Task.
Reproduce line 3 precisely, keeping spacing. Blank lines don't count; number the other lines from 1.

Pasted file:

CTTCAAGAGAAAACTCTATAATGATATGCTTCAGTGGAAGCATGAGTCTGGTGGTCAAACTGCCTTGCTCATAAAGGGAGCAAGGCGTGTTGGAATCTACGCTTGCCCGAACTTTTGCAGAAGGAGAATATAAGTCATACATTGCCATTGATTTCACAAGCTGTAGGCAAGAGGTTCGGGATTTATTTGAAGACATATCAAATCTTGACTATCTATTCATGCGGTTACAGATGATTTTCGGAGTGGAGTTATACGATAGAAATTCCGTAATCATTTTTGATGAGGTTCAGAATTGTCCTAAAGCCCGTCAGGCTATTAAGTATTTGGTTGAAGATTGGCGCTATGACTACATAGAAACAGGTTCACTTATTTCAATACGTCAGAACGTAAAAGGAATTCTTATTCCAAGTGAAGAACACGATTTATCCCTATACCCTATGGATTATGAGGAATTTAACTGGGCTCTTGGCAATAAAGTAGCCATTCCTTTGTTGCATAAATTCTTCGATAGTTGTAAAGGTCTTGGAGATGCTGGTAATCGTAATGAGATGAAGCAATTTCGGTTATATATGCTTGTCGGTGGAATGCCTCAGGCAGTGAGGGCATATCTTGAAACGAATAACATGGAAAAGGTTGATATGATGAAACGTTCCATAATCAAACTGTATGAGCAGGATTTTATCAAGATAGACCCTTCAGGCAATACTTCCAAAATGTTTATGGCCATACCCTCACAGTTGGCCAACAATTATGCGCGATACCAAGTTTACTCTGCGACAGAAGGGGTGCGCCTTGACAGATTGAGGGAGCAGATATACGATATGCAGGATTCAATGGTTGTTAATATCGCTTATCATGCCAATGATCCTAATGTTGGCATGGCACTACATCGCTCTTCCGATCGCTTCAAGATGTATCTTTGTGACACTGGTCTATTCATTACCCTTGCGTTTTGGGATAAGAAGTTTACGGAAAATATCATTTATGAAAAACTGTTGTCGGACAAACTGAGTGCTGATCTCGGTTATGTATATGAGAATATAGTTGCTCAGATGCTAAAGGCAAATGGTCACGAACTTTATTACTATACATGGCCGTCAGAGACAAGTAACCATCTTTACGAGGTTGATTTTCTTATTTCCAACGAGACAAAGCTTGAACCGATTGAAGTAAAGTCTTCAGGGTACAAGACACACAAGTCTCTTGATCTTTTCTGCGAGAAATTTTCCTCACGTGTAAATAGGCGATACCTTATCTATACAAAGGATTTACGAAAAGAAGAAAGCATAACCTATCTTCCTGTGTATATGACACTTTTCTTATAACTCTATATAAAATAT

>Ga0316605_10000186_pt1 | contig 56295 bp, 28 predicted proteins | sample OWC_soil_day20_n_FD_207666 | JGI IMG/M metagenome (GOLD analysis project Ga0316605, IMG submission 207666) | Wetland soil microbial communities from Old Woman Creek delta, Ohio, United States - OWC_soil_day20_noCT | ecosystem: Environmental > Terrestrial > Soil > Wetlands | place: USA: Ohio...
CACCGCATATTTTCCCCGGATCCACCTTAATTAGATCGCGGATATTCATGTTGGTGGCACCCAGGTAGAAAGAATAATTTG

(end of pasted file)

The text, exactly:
CACCGCATATTTTCCCCGGATCCACCTTAATTAGATCGCGGATATTCATGTTGGTGGCACCCAGGTAGAAAGAATAATTTG